Researchers Identify Molecule That Blocks Immune Cells From Entering And Killing Breast Tumors

Researchers Identify Molecule That Blocks Immune Cells From Entering And Killing Breast Tumors

Andrew H. Sweet

"During cancer progression, this molecule, known as DDR1, organizes a high-order extracellular matrix that acts like barbed wire around the boundary of a tumor to prevent immune cells from entering the tumor," says Rong Li, the Ross Professor of Basic Science Research at GWU.

Rong Li also states that "Knowing that the DDR1 molecule creates a protective boundary around tumors, we were able to use pre-clinical models to show that the moment you deactivate DDR1, immune cells can infiltrate the tumor and kill the cells inside."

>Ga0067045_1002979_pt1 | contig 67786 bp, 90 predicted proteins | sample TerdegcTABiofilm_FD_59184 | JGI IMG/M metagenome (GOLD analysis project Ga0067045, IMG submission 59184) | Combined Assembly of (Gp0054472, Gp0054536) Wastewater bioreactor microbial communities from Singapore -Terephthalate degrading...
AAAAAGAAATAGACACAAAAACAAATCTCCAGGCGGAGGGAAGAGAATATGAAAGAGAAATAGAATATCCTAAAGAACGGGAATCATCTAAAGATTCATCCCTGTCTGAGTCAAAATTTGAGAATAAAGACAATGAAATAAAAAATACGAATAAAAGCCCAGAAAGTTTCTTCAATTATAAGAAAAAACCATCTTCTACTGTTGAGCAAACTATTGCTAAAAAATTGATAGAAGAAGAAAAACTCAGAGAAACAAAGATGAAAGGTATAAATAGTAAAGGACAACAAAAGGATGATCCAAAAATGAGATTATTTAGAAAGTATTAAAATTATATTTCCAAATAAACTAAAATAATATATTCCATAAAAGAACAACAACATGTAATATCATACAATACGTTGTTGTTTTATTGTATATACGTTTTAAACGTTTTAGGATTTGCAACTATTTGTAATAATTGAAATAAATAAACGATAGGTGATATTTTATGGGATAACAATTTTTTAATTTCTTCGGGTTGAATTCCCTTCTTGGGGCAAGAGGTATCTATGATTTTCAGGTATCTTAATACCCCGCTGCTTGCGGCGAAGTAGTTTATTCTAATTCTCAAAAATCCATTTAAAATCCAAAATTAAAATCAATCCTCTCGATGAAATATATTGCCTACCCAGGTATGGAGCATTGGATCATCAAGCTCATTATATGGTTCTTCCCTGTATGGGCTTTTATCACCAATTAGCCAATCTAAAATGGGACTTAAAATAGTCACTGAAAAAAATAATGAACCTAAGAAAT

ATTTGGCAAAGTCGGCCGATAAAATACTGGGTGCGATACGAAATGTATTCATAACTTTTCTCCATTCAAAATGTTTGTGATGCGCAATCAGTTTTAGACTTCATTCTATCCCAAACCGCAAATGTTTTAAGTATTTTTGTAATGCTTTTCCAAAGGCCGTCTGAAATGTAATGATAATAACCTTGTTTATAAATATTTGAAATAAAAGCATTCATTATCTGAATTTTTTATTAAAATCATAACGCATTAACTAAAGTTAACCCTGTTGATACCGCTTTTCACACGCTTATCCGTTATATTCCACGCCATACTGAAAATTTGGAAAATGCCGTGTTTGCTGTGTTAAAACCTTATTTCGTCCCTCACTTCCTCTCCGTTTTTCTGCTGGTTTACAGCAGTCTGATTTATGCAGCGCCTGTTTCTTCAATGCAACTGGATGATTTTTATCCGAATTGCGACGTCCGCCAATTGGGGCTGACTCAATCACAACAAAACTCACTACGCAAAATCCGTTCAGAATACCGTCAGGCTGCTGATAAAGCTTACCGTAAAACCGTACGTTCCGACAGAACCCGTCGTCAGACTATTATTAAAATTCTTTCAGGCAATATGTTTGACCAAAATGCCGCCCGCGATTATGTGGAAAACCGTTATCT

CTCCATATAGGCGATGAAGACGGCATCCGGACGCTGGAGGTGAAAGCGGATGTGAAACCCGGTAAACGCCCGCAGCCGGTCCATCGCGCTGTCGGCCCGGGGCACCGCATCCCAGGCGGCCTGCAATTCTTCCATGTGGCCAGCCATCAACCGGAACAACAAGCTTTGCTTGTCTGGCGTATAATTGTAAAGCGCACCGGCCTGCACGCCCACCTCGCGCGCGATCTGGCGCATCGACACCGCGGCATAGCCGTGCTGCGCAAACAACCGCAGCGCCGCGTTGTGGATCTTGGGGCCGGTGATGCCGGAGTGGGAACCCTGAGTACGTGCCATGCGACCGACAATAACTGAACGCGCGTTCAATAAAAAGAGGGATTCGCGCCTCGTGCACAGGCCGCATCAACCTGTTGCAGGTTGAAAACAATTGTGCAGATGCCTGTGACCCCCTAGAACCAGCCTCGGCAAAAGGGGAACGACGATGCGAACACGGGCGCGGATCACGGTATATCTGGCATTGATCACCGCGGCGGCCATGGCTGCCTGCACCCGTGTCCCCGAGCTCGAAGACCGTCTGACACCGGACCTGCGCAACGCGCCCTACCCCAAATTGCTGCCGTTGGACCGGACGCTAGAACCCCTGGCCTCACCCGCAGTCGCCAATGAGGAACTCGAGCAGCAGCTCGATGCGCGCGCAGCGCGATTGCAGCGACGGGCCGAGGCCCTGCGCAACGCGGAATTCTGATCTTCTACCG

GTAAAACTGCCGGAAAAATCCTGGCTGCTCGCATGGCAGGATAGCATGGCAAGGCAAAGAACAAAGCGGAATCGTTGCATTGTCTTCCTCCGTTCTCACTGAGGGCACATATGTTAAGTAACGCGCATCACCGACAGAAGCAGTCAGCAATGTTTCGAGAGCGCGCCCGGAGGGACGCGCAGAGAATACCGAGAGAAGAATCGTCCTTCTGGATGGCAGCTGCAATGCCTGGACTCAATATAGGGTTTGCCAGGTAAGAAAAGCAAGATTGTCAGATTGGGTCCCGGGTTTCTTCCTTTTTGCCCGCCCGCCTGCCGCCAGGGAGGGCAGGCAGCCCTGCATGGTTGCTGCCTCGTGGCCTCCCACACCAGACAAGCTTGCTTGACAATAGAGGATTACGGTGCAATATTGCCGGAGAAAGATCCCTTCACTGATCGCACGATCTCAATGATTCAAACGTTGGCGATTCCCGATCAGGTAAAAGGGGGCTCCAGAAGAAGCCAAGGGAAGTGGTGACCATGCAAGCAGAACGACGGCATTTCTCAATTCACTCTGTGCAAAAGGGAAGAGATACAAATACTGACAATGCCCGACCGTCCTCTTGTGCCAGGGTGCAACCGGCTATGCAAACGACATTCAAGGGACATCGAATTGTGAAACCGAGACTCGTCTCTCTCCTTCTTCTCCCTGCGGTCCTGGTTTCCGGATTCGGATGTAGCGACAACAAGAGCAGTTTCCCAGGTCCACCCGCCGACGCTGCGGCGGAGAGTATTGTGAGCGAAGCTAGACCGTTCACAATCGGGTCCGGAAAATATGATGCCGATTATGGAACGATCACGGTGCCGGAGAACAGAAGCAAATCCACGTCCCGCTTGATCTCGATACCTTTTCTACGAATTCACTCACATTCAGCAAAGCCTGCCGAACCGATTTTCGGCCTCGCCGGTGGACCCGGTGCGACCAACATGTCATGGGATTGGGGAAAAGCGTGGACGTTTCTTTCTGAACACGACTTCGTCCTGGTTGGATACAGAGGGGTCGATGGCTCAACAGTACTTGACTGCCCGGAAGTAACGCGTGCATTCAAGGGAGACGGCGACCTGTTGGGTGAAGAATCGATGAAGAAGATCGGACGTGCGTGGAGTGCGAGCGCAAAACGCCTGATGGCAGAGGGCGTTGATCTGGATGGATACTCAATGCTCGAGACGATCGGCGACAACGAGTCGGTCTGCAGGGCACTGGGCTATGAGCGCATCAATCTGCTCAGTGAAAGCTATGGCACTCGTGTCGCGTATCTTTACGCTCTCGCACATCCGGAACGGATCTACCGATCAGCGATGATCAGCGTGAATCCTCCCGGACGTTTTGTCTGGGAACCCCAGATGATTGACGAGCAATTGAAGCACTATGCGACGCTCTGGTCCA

In the Nature study, the researchers assessed the impact of removing DDR1 in multiple pre-clinical models. They determined that knocking out DDR1 not only halts tumor growth but also may protect the body from future tumors

With this more comprehensive understanding of DDR1, researchers also hope to identify additional molecules like DDR1 and use the same approach to fight other cancers.

Read the original story here.

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